What Happens To My Euro-Assets If The Euro Collapses?
The euro has been bashed since its inception.
Now, Hungary’s central bank governor is promoting the idea of European countries being allowed to walk away from it.
Hungary is meant to adopt the euro… but its leading banker has cold feet.
György Matolcsy says it’s time for all Europe to admit that the euro was a mistake. His treatise gives a brief history and reasoning for why the euro has never been a good idea.
As the saying goes… if a U.S. dollar bill is an IOU from the U.S. government, a euro bill is a Who Owes You. No single government is standing behind these notes.
All paper currency is an illusion… so what does it matter, really, if your bank deposits in Europe are labeled euro, franks, marks, or pesetas?
If you’re sitting on cash, local inflation and interest rates do matter. That was one argument behind the euro—that the common currency would help to stabilize eurozone economies. However, when the euro was introduced, prices in places like Ireland and Greece shot up for most consumer goods.
I was living in Ireland when the euro launched in 1999, and the price of a bottle of soda, for example, went from the equivalent of 95-euro cents to 1.20 euro in a matter of months.
Ireland suffered this level of inflation across the board, as did other less developed eurozone countries. Being able to compare prices across borders more easily motivated shop keepers in countries where prices were lower to raise them.
The Benefits Of The Euro
The real benefit for consumers was and is not having to exchange currencies when traveling from one country to another. No need to exchange money when going on vacation from Ireland to Spain, say, or from Germany to Italy.
In the current case of Hungary, the bigger-picture benefit is clear. If the country does not adopt the euro, they’ll be able to play with their own currency as they feel best in the context of growing their economy, unimpeded by EU rules against this.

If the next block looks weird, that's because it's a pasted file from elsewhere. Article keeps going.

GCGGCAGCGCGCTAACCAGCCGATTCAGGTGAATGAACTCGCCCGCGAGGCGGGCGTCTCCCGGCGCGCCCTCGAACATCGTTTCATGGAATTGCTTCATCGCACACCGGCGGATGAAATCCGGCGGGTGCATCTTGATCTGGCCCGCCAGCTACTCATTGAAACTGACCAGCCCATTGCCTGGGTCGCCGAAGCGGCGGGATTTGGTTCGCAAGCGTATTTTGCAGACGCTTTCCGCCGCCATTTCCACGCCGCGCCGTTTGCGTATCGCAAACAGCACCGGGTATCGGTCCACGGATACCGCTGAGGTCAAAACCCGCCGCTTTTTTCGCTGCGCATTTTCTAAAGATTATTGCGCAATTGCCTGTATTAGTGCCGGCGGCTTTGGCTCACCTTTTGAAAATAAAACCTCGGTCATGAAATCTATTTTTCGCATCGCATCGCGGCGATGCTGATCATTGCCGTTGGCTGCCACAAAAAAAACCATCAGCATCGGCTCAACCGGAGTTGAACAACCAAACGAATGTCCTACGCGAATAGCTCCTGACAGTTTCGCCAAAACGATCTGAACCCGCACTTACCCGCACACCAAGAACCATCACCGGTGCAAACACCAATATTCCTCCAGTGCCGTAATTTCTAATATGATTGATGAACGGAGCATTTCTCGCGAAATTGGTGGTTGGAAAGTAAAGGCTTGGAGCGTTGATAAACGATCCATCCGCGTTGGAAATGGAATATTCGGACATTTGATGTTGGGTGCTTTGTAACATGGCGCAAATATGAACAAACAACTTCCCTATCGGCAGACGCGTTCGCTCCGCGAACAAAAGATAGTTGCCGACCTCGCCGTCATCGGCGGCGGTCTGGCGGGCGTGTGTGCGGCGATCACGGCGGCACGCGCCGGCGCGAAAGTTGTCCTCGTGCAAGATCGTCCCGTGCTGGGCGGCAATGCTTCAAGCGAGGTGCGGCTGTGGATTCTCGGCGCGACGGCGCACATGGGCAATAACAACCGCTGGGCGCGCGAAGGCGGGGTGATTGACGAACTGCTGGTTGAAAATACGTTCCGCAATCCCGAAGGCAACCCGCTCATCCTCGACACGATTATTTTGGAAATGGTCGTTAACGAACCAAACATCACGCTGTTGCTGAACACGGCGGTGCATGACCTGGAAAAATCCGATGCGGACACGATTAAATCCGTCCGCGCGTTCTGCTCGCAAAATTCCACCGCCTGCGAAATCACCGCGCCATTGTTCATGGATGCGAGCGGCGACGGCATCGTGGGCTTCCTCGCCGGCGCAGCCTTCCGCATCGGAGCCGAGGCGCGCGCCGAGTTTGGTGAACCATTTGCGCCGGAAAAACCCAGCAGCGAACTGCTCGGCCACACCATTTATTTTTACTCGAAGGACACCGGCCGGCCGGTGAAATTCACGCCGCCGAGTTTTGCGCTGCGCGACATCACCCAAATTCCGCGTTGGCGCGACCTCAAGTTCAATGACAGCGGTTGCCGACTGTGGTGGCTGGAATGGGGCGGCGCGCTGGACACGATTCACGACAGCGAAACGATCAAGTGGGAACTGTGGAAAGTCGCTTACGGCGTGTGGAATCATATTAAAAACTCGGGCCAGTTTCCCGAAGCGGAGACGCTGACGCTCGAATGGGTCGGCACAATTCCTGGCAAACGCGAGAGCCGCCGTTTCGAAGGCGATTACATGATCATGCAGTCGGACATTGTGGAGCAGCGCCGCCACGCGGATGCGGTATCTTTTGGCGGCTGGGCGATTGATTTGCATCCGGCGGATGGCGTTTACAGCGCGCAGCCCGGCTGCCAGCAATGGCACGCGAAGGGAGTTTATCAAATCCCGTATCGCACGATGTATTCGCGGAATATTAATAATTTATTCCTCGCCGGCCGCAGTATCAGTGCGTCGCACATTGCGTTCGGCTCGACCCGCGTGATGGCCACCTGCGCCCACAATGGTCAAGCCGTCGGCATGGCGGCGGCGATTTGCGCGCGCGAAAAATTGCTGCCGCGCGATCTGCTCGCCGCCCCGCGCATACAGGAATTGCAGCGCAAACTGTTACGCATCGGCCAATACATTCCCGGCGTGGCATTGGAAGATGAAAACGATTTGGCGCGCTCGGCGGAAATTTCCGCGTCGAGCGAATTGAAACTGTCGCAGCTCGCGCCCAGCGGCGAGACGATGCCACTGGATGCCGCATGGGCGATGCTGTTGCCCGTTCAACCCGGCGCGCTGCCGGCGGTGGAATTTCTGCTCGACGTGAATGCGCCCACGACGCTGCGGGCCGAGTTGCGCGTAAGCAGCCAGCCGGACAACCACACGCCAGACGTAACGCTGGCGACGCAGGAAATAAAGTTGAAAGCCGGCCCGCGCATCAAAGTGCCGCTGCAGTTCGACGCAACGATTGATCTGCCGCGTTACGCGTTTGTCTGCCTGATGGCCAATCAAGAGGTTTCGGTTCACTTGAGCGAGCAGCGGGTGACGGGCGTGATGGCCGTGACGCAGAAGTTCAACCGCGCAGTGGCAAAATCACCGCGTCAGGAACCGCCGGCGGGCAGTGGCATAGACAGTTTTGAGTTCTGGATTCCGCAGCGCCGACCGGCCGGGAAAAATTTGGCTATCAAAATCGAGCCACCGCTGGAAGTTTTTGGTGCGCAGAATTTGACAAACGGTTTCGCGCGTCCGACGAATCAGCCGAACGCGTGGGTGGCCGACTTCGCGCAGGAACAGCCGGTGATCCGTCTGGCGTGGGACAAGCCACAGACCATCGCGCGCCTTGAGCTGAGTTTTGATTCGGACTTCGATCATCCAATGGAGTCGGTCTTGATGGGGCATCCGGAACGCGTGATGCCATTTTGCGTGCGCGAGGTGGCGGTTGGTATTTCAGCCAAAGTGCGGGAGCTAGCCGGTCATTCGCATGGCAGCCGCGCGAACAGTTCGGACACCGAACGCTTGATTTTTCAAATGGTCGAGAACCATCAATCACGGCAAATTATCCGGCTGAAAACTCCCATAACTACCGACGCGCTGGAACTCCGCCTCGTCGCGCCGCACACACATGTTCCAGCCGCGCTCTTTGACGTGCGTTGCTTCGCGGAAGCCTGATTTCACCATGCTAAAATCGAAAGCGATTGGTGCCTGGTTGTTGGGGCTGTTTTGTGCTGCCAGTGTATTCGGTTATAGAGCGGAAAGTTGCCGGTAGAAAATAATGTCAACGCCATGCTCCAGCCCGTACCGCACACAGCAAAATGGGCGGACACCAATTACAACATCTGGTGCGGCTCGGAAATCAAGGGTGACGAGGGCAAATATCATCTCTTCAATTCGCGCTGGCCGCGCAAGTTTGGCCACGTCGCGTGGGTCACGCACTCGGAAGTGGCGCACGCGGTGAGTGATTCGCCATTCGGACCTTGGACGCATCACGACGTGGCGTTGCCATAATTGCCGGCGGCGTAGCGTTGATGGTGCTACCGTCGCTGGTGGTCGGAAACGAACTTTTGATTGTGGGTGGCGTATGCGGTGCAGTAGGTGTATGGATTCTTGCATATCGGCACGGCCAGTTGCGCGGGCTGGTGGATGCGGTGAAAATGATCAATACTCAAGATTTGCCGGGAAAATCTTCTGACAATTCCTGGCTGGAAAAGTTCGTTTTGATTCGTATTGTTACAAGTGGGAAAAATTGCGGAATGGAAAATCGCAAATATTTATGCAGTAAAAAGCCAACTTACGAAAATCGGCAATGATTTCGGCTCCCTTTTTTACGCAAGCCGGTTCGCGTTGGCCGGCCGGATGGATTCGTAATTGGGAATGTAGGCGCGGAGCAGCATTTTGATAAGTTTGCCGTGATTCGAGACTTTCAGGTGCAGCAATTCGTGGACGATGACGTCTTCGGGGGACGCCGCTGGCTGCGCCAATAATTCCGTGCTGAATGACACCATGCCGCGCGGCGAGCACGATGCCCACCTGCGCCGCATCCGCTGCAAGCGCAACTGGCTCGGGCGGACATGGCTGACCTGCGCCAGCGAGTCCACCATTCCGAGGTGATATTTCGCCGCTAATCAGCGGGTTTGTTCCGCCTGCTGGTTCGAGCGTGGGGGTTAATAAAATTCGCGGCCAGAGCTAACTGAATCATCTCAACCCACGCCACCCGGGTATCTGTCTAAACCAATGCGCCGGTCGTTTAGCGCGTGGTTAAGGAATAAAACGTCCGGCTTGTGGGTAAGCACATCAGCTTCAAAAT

A question I get often is what would happen to an investment in property in Portugal, say, were the euro to collapse or disband?
Portugal would, presumably, revert to its escudo. What would that mean for you and your Portugal asset?
The property is the asset. Whether it’s valued in euro, escudo, Bitcoin, or silk, it has value that can be exchanged for something else that has value.
The complication could be if you’ve built a portfolio of eurozone properties for cash flow. Would it make sense to keep those assets for the cash flow in a non-euro world? You’d now face currency exchange risk. The asset(s) could be sold in the new local currency(ies). Then you’d have to decide whether to keep the resulting capital in that country and currency… or exchange for another, more suitable one.
I have a portfolio of cash flow investment properties in countries using the euro… and I’m OK with the idea that maybe someday I’ll have to consider answers to this question.
In fact, I’m facing this question right now with an investment property in Colombia.
I’m debating selling our apartment in Medellín, Colombia. However, if I did, it wouldn’t make sense to move the resulting Colombian pesos into U.S. dollars. The dollar is far stronger today than it was when I bought this property eight years ago.
So, while I’d earn 300% or more from capital appreciation in peso terms, the dollar gain would be less than 100%. Better, therefore, to keep the resulting pesos in Colombia.
So I’m trying to identify a next Colombian investment. What would I rather be invested in in Colombia?
The answer could be: Nothing. Because the value of the apartment continues to appreciate… and, eventually, I believe the peso will gain back some of the ground it’s lost on the dollar.